Beyond art cars

Flamenco Saltado

Latin dance group Flamenco Saltado reflect the new face of LAAFF.

“This festival has a feeling of friends performing for friends,” asserts dancer Severine Gaubert-Rousseau. She’s talking about the Lexington Avenue Arts and Fun Festival (LAAFF), which, a handful of years since its inception, is still fiercely local in orientation.

Sure, it spans the shopping area of North and South Lexington Avenue. It features local artists, musicians, performers and vendors. But this year — at least as far as performances go — what’s local in nature is also increasingly global.

Take Flamenco Saltado, Gaubert-Rousseau’s trio: It features a Spanish-born guitarist and Flamenco dancers from France and Louisiana.

Soora Gameela

World Beat Breakdown: Egyptian-trance trio Soora Gameela

Looking for more world beats? Cabo Verde plays their version of modern Flamenco; perennial favorite Baraka Mundi performs Middle Eastern music and belly dance; Banana da Terra serves up electric Brazilian jazz; the Shining Rock Reggae Band does Caribbean-flavored grooves; and Nbale (Newborn Ancient Love Ensemble) will feature Biko Casini of Strut on West African balaphone.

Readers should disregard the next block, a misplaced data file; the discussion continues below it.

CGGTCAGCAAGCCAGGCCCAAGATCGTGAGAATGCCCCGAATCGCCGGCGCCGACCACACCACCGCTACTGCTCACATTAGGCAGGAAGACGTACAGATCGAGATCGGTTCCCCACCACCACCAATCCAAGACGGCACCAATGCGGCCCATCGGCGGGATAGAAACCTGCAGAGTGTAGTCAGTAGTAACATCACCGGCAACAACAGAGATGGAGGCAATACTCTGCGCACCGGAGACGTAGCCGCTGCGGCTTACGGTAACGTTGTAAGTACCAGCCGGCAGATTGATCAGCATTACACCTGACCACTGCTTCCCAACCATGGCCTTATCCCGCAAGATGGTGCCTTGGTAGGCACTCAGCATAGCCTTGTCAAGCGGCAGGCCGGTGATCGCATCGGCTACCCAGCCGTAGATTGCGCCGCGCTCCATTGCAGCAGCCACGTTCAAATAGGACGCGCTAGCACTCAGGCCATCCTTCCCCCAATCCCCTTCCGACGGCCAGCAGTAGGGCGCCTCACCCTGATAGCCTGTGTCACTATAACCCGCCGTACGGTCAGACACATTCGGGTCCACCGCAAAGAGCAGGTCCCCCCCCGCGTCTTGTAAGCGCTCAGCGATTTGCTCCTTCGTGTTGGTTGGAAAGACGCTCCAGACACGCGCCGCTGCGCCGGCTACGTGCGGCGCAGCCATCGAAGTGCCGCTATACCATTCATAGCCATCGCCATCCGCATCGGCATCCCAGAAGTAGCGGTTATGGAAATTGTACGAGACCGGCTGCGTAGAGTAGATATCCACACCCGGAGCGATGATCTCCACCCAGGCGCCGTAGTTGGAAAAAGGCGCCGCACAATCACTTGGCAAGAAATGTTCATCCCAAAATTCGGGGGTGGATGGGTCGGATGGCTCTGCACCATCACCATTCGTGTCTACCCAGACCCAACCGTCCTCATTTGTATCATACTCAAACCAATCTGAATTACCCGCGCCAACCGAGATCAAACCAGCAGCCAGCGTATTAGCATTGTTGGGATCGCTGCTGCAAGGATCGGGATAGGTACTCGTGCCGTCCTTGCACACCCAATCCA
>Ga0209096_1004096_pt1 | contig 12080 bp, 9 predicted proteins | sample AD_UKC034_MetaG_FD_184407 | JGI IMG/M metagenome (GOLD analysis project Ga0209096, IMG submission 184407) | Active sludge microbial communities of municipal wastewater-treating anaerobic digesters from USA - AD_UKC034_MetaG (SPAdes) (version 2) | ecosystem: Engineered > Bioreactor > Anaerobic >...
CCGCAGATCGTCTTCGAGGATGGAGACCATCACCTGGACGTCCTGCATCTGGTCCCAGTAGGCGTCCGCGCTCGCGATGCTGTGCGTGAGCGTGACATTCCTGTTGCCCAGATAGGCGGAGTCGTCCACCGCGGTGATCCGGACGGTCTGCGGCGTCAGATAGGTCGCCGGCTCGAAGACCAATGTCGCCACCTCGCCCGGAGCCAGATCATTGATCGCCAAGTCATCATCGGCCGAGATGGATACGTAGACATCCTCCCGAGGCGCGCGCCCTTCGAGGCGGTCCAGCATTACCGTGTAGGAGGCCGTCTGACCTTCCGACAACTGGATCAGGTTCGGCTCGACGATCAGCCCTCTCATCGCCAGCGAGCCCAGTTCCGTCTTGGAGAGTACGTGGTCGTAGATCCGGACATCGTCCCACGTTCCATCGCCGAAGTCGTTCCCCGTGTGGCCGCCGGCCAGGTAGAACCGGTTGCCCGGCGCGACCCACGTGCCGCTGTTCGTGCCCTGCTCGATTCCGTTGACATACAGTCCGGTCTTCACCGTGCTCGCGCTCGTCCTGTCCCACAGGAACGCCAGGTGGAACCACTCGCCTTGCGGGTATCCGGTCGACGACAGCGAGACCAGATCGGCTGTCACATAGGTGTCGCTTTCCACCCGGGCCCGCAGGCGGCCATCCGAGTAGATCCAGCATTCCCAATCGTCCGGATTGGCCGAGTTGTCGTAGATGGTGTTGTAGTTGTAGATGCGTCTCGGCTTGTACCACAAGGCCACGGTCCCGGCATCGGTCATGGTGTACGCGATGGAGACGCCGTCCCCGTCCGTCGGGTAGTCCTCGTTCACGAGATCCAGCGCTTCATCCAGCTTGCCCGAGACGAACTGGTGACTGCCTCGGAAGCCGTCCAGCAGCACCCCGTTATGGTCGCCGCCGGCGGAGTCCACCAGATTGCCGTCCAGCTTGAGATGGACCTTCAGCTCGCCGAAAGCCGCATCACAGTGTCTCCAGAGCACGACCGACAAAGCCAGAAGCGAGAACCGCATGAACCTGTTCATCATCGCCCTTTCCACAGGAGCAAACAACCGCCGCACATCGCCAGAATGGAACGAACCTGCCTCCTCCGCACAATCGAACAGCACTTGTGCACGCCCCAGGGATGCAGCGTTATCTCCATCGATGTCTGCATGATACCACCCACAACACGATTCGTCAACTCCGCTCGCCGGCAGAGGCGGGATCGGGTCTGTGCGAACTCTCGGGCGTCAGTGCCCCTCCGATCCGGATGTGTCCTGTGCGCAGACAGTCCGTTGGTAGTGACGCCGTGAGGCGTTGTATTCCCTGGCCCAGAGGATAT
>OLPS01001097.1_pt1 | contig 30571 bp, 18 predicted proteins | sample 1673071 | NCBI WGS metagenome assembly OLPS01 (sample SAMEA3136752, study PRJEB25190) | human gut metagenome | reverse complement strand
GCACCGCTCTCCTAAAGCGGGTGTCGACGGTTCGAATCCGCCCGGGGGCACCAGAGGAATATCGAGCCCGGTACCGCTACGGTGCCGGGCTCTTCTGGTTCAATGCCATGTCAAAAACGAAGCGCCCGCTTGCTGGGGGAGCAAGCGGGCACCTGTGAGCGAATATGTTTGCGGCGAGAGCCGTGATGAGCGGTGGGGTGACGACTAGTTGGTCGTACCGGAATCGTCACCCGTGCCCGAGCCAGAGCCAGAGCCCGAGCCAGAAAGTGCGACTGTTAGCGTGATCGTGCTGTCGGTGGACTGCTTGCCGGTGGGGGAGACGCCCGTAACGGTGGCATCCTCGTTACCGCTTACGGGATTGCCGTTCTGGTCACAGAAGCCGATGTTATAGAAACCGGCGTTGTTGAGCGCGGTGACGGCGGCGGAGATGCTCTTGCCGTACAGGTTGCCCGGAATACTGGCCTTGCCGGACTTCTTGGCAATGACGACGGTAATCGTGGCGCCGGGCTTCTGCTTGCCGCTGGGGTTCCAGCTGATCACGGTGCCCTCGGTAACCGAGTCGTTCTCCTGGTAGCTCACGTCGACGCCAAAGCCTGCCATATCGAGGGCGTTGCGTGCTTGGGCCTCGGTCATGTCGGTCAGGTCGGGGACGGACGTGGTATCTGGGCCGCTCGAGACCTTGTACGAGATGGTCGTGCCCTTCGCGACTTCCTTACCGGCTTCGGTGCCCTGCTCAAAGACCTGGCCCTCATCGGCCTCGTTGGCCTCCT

“It’s like the best block party,” surmises musician August Hoerr, who will play his third LAAFF with hypnotic Egyptian-inspired trio Soora Gameela. “This is how a festival should be.”

“A predisposition to a certain sound”

It’s not exactly coincidence that LAAFF has moved in a world-music direction, though Jeremy Long (a percussionist with Avec La Force Percussion and Dance Initiative) says that international bands and dance groups aren’t the festival’s sole focus.

“The planning committee decided LAAFF needed to be more diverse this year,” Long notes. “We decided we didn’t want to do the same thing every year.”

Festival attendees would likely be hard-pressed to find anything mundane about past LAAFF events: Think art-car contests, costumed revelers and bicycle jousting — hardly your run-of-the-mill dunking booth and Moon Walk.

But planners wanted to up the ante.

“Asheville is an amazing place for world music,” Long continues. “You can [find] almost every genre. So many people are drawn to this area. It’s got a reputation as an arts and music town, so people are moving from all over.”

“It’s always been one of our goals,” LAAFF organizer Erin Scholze says of the increased diversity — although, interestingly, she interprets this year’s music menu a little differently: ” … We’re representing the punk and indie-rock scene a little more,” says Scholze. “We owe a lot to BoBo [Gallery] for setting up a stage there.”